The Invention Strategy and why it fails

The patent process at most companies is comfortingly familar. Engineers, scientists, and product development experts in one part of the company come up with ideas and submit them to a patent review board. The patent review board selects which ideas will be forwarded to the legal department for patenting. It is an organic process, driven from the bottom up and generally unadulterated by strategic concepts.

Experience shows that patent review boards, made up of technical experts, technical managers, and product managers invariably measure the value of any inventions based on its benefits to product commercialization and/or technical merits. The typical selection process is dominated by the view that the value of a patent lies in the value of the invention to the company’s own product development and marketing plans. The result of this is that the strategy for inventions - the R&D strategy - becomes the strategy for patents. 

The Invention Strategy is a strategy for inventions: what is needed is a strategy for patents.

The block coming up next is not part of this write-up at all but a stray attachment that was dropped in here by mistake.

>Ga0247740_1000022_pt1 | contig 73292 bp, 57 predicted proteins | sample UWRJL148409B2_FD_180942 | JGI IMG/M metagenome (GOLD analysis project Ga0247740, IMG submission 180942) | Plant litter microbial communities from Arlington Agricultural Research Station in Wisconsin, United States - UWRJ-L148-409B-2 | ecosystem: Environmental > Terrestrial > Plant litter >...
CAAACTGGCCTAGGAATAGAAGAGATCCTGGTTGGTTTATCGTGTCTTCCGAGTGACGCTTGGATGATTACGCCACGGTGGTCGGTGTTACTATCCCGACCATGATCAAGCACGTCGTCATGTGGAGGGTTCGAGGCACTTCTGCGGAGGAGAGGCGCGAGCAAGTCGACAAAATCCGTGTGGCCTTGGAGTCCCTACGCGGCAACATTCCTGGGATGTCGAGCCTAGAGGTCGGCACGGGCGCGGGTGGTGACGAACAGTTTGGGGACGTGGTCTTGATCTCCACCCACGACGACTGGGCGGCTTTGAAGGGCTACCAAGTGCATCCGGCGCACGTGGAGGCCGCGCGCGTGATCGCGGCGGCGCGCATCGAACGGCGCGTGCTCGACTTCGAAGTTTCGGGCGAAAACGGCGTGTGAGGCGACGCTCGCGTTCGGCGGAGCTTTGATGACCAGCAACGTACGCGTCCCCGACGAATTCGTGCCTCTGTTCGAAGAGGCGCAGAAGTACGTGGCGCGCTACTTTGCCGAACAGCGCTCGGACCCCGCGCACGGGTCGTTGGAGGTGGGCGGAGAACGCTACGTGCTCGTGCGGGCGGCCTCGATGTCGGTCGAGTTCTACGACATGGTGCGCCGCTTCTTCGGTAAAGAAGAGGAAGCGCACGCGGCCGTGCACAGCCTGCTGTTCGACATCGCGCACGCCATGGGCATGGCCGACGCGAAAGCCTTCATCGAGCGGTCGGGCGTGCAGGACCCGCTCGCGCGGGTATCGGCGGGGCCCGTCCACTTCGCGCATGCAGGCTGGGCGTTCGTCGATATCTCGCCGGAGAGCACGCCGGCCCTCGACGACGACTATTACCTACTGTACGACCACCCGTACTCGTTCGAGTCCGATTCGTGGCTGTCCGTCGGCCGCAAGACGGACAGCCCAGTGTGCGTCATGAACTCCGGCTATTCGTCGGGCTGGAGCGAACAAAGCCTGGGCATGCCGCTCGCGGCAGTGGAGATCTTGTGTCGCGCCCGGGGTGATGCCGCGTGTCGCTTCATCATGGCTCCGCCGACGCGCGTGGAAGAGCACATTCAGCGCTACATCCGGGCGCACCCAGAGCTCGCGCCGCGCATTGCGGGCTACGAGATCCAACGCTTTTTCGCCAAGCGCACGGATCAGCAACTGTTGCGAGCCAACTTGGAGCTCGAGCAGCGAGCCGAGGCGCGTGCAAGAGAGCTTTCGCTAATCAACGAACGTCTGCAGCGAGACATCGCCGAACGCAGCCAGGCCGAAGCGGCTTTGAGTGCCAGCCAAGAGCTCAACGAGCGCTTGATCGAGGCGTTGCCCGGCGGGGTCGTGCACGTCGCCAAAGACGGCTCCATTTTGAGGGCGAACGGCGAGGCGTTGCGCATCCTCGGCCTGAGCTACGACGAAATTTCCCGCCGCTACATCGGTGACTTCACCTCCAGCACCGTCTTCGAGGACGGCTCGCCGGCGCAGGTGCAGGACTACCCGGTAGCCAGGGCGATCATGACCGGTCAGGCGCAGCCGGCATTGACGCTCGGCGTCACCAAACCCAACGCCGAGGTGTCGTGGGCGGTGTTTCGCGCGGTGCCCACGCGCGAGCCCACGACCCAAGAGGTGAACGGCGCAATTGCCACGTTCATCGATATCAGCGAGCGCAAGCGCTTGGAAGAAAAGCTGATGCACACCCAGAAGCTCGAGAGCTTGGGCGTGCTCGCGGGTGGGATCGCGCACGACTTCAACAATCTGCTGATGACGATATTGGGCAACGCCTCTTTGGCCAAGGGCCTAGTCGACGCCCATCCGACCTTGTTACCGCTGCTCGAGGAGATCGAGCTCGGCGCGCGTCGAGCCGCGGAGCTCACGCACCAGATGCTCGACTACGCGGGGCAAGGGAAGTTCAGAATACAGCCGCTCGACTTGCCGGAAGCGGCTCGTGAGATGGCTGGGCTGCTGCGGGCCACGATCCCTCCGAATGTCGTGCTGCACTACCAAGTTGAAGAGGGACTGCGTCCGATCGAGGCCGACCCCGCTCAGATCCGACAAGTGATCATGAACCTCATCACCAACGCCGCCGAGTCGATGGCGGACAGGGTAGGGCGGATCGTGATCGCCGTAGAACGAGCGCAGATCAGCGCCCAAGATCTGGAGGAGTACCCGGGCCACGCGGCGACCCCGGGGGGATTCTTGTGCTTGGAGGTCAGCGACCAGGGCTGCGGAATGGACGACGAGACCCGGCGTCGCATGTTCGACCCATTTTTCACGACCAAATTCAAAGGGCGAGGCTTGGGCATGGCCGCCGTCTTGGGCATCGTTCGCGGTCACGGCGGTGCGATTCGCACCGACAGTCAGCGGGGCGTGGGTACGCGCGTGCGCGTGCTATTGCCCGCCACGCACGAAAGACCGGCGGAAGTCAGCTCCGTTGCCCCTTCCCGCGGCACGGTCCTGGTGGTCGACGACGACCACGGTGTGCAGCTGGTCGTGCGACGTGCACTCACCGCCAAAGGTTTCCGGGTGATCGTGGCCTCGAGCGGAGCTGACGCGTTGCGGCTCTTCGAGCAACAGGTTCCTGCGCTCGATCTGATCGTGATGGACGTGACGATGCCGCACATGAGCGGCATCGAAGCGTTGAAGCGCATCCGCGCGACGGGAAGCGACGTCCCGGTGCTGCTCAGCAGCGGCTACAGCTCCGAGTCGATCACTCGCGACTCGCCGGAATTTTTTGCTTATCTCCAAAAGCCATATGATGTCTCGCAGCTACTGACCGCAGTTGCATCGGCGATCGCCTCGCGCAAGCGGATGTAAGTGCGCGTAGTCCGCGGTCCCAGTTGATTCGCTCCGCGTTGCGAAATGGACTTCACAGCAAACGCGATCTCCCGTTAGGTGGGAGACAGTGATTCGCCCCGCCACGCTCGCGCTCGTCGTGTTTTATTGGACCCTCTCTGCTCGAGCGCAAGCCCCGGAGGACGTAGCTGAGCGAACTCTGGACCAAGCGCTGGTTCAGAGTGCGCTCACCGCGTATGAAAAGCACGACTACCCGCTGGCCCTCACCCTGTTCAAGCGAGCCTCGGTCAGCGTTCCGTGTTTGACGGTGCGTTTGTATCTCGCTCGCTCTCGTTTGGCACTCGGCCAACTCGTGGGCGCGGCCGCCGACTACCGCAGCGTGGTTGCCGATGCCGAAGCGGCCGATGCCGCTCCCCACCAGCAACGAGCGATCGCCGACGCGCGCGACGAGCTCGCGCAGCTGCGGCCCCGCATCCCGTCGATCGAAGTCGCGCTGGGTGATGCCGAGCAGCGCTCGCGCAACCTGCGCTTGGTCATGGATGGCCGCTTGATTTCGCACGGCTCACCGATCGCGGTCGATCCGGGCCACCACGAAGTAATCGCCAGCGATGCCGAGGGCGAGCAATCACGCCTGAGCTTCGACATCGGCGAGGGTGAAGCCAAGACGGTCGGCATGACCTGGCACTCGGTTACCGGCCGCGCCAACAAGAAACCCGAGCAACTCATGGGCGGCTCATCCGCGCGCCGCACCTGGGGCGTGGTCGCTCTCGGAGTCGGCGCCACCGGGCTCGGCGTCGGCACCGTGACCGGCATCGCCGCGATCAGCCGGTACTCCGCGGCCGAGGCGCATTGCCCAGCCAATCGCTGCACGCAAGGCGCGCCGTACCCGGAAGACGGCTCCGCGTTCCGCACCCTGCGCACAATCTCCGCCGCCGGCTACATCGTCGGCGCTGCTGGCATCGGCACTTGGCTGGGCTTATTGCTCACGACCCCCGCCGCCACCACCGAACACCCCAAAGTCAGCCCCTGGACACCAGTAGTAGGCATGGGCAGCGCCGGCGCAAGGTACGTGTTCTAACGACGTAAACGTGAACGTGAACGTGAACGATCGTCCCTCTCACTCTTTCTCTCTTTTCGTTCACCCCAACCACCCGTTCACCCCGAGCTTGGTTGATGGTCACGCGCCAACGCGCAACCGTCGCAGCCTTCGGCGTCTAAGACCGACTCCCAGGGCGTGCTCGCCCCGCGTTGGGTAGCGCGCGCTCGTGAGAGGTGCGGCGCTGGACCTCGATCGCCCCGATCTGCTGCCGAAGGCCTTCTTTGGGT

A Strategy for Patents

It is obvious that the business value of any patent portfolio depends on what patents are actually in the portfolio. Ideally, a company's patent portfolio should be a well-focused reflection of the strategic business goals of the company. In reality, however, when the patent portfolios of many large companies are studied, the reflection is an altogether different one. In study after study, there is a remarkable similarity in the make-up of most patent portfolios. The fact of the matter is that many patent portfolios are filled with obsolete or "junk" patents - or  patents on productivity-enhancing technologies that have little value outside of the specific circumstances of the company. 

For all too many organizations, patenting is a horribly expensive and indefensibly inefficient activity.  Patent engineering is aimed at improving efficiencies, lowering costs, and focusing effort on patents of intrinsic or strategic value.

* O'Shaughnessy, James P. "Strategy for the Times: Intellectual Property Can Drive Corporate Profitability" from the book "Technology Licensing" edited by Parr, Russell and Sullivan, Patrick, John Wiley & Sons, 1996, p. 147-150

"80% of the patents in most portfolios lack the ability to alter either the calculus or dynamics of the marketplace" [...] and "cover technology that has little if any intrinsic value."*

­ O'Shaughnessy, James P. "Strategy for the Times: Intellectual Property Can Drive Corporate Profitability"

" 'Good companies use only 20 percent of their patents,' said Sam Khoury, the president of Inavisis International, a consulting firm that appraises patents, trademarks and related corporate assets. 'Badly run companies use only 10 percent.' "

Patent Donations are Novel Corporate Gift, The New York Times, November 17, 2002

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